Despite its huge and obvious appeal, Sapa retains great charm. Its beauty derives from the impressive natural setting high on a valley side with Fan Si Pan, Vietnam’s tallest mountain, either clearly visible or brooding in the mist. The huge scale of the Fan Si Pan range gives Sapa an Alpine feel and this impression is reinforced by haute savoie vernacular architecture with steep-pitched roofs, window shutters and chimneys. But, with an alluring blend of European and Vietnamese vegetation, the gardeners of Sapa cultivate their foxgloves and apricot trees alongside thickets of bamboo and delicate orchids, just yards above the paddy fields.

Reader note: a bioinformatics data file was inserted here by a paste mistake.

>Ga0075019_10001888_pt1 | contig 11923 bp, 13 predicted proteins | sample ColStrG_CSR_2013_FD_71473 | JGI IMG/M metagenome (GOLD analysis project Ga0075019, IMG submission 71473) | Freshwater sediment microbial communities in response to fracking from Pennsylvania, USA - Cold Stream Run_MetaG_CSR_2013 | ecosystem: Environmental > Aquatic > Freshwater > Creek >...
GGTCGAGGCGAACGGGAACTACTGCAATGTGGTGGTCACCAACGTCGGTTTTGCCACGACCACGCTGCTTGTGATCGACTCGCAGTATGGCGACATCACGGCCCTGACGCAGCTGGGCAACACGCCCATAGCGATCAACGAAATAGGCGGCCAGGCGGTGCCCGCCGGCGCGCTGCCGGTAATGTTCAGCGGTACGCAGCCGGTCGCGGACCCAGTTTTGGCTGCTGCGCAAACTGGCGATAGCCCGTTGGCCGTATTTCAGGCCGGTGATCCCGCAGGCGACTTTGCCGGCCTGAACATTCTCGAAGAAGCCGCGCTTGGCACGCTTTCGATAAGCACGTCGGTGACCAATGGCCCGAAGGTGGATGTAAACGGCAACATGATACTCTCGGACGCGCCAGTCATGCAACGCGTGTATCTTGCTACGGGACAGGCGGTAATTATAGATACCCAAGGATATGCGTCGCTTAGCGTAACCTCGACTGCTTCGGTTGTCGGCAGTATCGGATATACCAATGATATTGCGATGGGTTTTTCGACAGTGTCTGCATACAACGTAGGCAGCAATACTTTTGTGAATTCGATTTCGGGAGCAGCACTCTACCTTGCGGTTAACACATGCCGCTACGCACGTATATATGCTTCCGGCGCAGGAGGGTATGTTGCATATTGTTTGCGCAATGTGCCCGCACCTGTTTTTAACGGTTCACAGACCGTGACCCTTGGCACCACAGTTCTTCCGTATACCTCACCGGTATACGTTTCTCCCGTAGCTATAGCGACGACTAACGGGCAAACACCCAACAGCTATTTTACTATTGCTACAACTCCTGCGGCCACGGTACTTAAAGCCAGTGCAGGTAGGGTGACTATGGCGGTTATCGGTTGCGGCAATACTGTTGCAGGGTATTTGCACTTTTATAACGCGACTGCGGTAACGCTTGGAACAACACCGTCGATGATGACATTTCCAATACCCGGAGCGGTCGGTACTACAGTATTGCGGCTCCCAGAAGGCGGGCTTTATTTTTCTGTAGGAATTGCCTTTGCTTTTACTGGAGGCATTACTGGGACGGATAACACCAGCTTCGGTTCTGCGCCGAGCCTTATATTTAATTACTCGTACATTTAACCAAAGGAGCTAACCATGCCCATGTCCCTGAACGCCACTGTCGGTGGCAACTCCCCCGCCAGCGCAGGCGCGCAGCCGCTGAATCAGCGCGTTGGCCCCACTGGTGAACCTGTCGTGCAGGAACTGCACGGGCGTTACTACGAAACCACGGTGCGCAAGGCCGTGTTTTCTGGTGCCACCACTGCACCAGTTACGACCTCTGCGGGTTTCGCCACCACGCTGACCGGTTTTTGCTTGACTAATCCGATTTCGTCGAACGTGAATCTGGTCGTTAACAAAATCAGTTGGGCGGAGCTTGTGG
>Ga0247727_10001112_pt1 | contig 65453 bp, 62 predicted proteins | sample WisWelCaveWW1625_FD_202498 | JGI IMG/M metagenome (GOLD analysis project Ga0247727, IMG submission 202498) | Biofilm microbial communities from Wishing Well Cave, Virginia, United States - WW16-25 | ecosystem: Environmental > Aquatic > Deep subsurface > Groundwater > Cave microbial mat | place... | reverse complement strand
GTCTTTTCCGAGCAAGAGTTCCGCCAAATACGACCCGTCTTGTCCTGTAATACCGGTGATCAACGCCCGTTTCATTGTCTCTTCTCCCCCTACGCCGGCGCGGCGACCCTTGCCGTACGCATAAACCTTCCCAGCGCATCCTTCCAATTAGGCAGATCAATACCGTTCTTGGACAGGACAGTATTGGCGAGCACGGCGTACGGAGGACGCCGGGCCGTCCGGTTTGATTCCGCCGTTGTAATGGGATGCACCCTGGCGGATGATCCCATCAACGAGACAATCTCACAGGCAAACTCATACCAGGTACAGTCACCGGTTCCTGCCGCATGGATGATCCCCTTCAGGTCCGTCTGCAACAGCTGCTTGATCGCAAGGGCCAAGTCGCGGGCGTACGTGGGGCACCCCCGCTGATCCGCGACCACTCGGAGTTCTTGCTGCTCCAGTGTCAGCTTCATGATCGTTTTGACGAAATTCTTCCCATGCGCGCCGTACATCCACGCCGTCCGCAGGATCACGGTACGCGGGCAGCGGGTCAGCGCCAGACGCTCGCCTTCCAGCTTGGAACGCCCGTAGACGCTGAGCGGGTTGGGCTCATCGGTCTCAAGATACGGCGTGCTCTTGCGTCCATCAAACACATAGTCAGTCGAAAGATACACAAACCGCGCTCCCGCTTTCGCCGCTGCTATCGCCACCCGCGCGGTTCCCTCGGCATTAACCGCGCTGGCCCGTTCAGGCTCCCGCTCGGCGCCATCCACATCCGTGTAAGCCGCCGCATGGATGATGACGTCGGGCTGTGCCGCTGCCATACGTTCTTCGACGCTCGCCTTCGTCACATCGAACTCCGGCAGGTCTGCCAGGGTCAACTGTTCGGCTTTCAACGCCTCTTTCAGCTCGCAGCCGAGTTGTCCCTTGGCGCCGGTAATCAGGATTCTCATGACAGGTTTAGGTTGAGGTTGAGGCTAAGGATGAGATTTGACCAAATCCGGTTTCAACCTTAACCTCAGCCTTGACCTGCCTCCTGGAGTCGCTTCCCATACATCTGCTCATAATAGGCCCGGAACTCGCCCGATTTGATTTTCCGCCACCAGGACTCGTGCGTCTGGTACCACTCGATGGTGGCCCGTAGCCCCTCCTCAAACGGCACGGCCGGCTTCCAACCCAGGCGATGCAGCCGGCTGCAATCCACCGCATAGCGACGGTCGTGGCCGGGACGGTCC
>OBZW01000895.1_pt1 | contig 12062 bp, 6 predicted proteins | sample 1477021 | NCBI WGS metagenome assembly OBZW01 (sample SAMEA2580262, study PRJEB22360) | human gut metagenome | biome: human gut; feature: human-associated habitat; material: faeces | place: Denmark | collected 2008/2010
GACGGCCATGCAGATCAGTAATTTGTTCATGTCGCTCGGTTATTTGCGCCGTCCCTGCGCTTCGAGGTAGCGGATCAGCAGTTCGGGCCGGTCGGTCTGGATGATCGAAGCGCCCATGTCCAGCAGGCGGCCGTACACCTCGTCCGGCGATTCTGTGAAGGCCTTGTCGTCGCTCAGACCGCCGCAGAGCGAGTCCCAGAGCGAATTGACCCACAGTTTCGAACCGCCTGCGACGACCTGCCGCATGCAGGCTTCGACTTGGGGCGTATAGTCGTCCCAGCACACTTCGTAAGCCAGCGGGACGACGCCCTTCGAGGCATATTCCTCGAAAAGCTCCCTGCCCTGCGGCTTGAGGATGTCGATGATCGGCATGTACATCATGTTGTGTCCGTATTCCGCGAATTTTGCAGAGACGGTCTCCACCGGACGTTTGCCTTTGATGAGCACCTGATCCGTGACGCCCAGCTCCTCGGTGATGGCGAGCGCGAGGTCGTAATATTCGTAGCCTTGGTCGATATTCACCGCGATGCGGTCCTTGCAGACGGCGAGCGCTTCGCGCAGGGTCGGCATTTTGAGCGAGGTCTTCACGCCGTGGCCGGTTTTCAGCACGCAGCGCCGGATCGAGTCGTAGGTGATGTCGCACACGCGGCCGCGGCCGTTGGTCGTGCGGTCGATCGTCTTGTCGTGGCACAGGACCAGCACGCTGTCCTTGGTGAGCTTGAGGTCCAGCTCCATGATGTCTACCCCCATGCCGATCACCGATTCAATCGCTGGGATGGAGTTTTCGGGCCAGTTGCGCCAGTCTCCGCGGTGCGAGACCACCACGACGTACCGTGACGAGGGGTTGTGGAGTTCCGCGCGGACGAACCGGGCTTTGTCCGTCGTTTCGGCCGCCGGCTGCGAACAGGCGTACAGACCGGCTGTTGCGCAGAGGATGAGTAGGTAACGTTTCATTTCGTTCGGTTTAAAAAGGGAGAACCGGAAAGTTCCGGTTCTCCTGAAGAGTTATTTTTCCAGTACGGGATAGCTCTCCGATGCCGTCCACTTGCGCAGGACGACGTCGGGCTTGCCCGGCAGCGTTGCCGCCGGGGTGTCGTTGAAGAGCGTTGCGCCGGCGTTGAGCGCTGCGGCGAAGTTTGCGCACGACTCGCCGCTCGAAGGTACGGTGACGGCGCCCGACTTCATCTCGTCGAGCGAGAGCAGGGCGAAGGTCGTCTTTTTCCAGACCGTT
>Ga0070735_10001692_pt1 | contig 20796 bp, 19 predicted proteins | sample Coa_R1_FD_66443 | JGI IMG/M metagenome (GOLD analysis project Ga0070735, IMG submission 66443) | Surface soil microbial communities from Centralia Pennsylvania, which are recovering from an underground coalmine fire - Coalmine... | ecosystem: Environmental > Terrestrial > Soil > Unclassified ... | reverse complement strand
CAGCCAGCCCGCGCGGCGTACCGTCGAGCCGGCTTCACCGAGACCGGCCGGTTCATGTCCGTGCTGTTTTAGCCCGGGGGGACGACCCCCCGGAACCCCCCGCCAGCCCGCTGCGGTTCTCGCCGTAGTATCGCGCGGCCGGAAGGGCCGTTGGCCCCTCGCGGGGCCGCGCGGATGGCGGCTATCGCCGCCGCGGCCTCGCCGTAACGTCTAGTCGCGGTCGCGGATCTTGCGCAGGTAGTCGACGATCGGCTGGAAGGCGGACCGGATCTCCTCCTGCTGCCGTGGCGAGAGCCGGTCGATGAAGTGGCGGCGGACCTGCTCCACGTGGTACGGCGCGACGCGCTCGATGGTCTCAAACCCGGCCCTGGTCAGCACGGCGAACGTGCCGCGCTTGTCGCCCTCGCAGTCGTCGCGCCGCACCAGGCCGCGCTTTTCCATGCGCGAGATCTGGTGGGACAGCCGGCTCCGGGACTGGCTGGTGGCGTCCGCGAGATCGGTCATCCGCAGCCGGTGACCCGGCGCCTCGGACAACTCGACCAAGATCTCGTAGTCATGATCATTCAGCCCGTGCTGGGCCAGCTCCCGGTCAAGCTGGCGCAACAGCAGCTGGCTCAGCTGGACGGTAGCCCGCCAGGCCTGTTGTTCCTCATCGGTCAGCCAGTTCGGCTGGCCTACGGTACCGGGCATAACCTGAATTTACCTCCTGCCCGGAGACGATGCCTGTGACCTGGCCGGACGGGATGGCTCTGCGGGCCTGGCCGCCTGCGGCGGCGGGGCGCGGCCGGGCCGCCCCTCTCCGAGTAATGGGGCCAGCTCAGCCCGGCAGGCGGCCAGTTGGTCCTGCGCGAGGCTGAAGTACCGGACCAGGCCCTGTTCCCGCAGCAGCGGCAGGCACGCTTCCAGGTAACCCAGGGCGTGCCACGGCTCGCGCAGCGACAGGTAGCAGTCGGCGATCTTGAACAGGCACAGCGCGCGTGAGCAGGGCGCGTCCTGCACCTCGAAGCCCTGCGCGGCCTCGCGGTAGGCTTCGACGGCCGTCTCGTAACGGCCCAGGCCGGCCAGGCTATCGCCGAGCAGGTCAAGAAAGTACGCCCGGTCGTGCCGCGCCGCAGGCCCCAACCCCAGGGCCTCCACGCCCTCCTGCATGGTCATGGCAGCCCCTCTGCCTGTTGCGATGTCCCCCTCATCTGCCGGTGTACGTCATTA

The true appeal of Sapa lies in the many trekking opportunities through the surrounding ethnic minority villages and beautiful scenery. A leisurely stroll through these villages could well be the highlight of a trip to Vietnam. It is a chance to observe rural life led in reasonable prosperity. Wet rice forms the staple income; weaving for the tourist market puts a bit of meat on the table. Here nature is kind, there is rich soil and no shortage of water. Again it’s possible to see how the landscape has been engineered to suit man’s needs. The terracing is on an awesome scale (in places more than 100 steps), the result of centuries of labour to convert steep slopes into level fields which can be flooded to grow rice. Any path chosen will lead to some hamlet or other and, in the late afternoon sun, the rice glows with more shades of green than you would have thought possible and the lengthening shadows cast the entire landscape into vivid three-dimensional relief – even through a camera lens